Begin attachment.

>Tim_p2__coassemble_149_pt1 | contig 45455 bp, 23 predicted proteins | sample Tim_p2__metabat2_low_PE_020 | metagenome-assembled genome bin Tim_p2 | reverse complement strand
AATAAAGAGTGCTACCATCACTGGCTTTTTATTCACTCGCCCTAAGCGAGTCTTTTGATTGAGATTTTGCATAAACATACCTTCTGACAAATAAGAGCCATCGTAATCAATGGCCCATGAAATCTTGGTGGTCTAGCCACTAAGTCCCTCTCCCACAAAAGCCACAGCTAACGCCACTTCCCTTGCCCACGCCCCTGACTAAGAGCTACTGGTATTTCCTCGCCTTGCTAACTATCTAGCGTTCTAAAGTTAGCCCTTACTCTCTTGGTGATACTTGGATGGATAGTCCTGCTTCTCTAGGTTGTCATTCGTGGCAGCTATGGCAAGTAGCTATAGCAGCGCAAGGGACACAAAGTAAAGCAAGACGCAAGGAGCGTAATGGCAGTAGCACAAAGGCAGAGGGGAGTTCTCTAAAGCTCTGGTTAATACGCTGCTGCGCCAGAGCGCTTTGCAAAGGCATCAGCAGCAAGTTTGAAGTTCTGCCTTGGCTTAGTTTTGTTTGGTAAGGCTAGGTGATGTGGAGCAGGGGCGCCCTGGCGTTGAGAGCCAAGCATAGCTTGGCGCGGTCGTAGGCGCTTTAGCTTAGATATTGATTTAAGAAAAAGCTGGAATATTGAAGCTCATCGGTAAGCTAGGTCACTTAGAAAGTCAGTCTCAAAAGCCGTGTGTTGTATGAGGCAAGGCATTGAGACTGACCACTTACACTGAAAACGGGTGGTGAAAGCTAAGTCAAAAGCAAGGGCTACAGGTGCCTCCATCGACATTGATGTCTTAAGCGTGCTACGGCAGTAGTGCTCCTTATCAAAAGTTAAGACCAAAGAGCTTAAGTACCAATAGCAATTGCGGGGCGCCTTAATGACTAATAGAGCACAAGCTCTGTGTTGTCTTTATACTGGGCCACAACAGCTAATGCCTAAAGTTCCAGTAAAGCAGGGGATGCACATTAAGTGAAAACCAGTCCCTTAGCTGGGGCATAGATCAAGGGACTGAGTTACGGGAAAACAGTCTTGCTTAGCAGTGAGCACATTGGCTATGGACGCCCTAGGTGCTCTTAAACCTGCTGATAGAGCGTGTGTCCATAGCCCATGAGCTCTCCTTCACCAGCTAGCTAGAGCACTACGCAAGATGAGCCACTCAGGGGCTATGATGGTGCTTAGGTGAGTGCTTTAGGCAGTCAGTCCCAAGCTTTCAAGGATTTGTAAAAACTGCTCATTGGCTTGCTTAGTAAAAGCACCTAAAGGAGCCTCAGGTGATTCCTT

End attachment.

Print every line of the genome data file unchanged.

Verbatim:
>Tim_p2__coassemble_149_pt1 | contig 45455 bp, 23 predicted proteins | sample Tim_p2__metabat2_low_PE_020 | metagenome-assembled genome bin Tim_p2 | reverse complement strand
AATAAAGAGTGCTACCATCACTGGCTTTTTATTCACTCGCCCTAAGCGAGTCTTTTGATTGAGATTTTGCATAAACATACCTTCTGACAAATAAGAGCCATCGTAATCAATGGCCCATGAAATCTTGGTGGTCTAGCCACTAAGTCCCTCTCCCACAAAAGCCACAGCTAACGCCACTTCCCTTGCCCACGCCCCTGACTAAGAGCTACTGGTATTTCCTCGCCTTGCTAACTATCTAGCGTTCTAAAGTTAGCCCTTACTCTCTTGGTGATACTTGGATGGATAGTCCTGCTTCTCTAGGTTGTCATTCGTGGCAGCTATGGCAAGTAGCTATAGCAGCGCAAGGGACACAAAGTAAAGCAAGACGCAAGGAGCGTAATGGCAGTAGCACAAAGGCAGAGGGGAGTTCTCTAAAGCTCTGGTTAATACGCTGCTGCGCCAGAGCGCTTTGCAAAGGCATCAGCAGCAAGTTTGAAGTTCTGCCTTGGCTTAGTTTTGTTTGGTAAGGCTAGGTGATGTGGAGCAGGGGCGCCCTGGCGTTGAGAGCCAAGCATAGCTTGGCGCGGTCGTAGGCGCTTTAGCTTAGATATTGATTTAAGAAAAAGCTGGAATATTGAAGCTCATCGGTAAGCTAGGTCACTTAGAAAGTCAGTCTCAAAAGCCGTGTGTTGTATGAGGCAAGGCATTGAGACTGACCACTTACACTGAAAACGGGTGGTGAAAGCTAAGTCAAAAGCAAGGGCTACAGGTGCCTCCATCGACATTGATGTCTTAAGCGTGCTACGGCAGTAGTGCTCCTTATCAAAAGTTAAGACCAAAGAGCTTAAGTACCAATAGCAATTGCGGGGCGCCTTAATGACTAATAGAGCACAAGCTCTGTGTTGTCTTTATACTGGGCCACAACAGCTAATGCCTAAAGTTCCAGTAAAGCAGGGGATGCACATTAAGTGAAAACCAGTCCCTTAGCTGGGGCATAGATCAAGGGACTGAGTTACGGGAAAACAGTCTTGCTTAGCAGTGAGCACATTGGCTATGGACGCCCTAGGTGCTCTTAAACCTGCTGATAGAGCGTGTGTCCATAGCCCATGAGCTCTCCTTCACCAGCTAGCTAGAGCACTACGCAAGATGAGCCACTCAGGGGCTATGATGGTGCTTAGGTGAGTGCTTTAGGCAGTCAGTCCCAAGCTTTCAAGGATTTGTAAAAACTGCTCATTGGCTTGCTTAGTAAAAGCACCTAAAGGAGCCTCAGGTGATTCCTT